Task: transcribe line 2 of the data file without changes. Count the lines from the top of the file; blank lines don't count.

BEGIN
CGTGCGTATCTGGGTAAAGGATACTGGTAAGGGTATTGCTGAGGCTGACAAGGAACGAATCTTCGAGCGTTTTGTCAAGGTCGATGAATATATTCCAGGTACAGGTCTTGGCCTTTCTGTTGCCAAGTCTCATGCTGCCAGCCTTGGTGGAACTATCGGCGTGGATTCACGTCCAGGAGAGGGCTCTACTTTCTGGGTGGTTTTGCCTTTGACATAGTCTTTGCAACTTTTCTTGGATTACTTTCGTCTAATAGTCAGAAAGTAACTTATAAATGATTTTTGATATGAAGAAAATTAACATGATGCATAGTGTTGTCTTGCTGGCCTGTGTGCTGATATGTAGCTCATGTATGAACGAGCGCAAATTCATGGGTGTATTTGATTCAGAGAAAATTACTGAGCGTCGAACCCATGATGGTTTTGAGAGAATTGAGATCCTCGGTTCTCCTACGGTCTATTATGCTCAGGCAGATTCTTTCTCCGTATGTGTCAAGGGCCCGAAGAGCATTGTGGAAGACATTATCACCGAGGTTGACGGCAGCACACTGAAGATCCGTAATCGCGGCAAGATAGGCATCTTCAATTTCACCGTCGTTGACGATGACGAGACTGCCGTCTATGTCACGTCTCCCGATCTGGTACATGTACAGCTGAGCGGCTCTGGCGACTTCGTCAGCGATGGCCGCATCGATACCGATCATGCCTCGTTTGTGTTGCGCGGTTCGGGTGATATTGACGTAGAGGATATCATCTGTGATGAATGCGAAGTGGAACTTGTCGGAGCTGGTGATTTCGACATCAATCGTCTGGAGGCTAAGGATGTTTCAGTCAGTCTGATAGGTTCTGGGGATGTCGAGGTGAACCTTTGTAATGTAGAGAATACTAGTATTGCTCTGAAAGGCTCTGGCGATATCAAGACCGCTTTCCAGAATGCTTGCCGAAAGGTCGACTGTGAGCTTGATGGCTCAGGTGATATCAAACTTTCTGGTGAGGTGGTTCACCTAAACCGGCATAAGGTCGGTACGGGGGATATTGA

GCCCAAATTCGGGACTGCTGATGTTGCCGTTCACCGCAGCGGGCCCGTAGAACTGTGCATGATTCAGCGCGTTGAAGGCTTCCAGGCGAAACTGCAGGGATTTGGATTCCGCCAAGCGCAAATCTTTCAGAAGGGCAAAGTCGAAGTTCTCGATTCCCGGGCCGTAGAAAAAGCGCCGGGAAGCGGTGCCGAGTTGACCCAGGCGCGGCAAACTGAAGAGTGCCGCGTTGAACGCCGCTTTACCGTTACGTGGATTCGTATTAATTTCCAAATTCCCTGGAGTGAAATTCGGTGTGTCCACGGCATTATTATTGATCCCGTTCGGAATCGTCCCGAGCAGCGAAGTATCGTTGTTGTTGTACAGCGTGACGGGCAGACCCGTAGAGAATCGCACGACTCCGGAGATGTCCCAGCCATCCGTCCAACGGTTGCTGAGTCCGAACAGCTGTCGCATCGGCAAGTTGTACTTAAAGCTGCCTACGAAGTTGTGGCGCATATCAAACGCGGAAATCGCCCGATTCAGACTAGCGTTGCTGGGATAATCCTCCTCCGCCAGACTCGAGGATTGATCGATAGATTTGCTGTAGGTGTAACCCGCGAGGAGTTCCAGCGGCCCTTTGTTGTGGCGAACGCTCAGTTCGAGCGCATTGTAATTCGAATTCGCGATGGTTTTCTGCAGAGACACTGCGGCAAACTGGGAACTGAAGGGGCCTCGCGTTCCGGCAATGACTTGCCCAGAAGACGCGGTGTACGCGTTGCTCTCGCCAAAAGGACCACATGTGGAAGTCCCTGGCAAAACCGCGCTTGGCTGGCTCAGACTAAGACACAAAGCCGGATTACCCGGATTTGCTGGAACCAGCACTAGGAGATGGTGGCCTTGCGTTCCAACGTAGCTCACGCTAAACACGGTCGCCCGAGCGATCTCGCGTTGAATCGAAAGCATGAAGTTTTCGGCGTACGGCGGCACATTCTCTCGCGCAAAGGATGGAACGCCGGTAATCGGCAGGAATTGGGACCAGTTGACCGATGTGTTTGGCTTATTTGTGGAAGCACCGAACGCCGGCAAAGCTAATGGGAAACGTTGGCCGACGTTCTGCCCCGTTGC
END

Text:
GCCCAAATTCGGGACTGCTGATGTTGCCGTTCACCGCAGCGGGCCCGTAGAACTGTGCATGATTCAGCGCGTTGAAGGCTTCCAGGCGAAACTGCAGGGATTTGGATTCCGCCAAGCGCAAATCTTTCAGAAGGGCAAAGTCGAAGTTCTCGATTCCCGGGCCGTAGAAAAAGCGCCGGGAAGCGGTGCCGAGTTGACCCAGGCGCGGCAAACTGAAGAGTGCCGCGTTGAACGCCGCTTTACCGTTACGTGGATTCGTATTAATTTCCAAATTCCCTGGAGTGAAATTCGGTGTGTCCACGGCATTATTATTGATCCCGTTCGGAATCGTCCCGAGCAGCGAAGTATCGTTGTTGTTGTACAGCGTGACGGGCAGACCCGTAGAGAATCGCACGACTCCGGAGATGTCCCAGCCATCCGTCCAACGGTTGCTGAGTCCGAACAGCTGTCGCATCGGCAAGTTGTACTTAAAGCTGCCTACGAAGTTGTGGCGCATATCAAACGCGGAAATCGCCCGATTCAGACTAGCGTTGCTGGGATAATCCTCCTCCGCCAGACTCGAGGATTGATCGATAGATTTGCTGTAGGTGTAACCCGCGAGGAGTTCCAGCGGCCCTTTGTTGTGGCGAACGCTCAGTTCGAGCGCATTGTAATTCGAATTCGCGATGGTTTTCTGCAGAGACACTGCGGCAAACTGGGAACTGAAGGGGCCTCGCGTTCCGGCAATGACTTGCCCAGAAGACGCGGTGTACGCGTTGCTCTCGCCAAAAGGACCACATGTGGAAGTCCCTGGCAAAACCGCGCTTGGCTGGCTCAGACTAAGACACAAAGCCGGATTACCCGGATTTGCTGGAACCAGCACTAGGAGATGGTGGCCTTGCGTTCCAACGTAGCTCACGCTAAACACGGTCGCCCGAGCGATCTCGCGTTGAATCGAAAGCATGAAGTTTTCGGCGTACGGCGGCACATTCTCTCGCGCAAAGGATGGAACGCCGGTAATCGGCAGGAATTGGGACCAGTTGACCGATGTGTTTGGCTTATTTGTGGAAGCACCGAACGCCGGCAAAGCTAATGGGAAACGTTGGCCGACGTTCTGCCCCGTTGC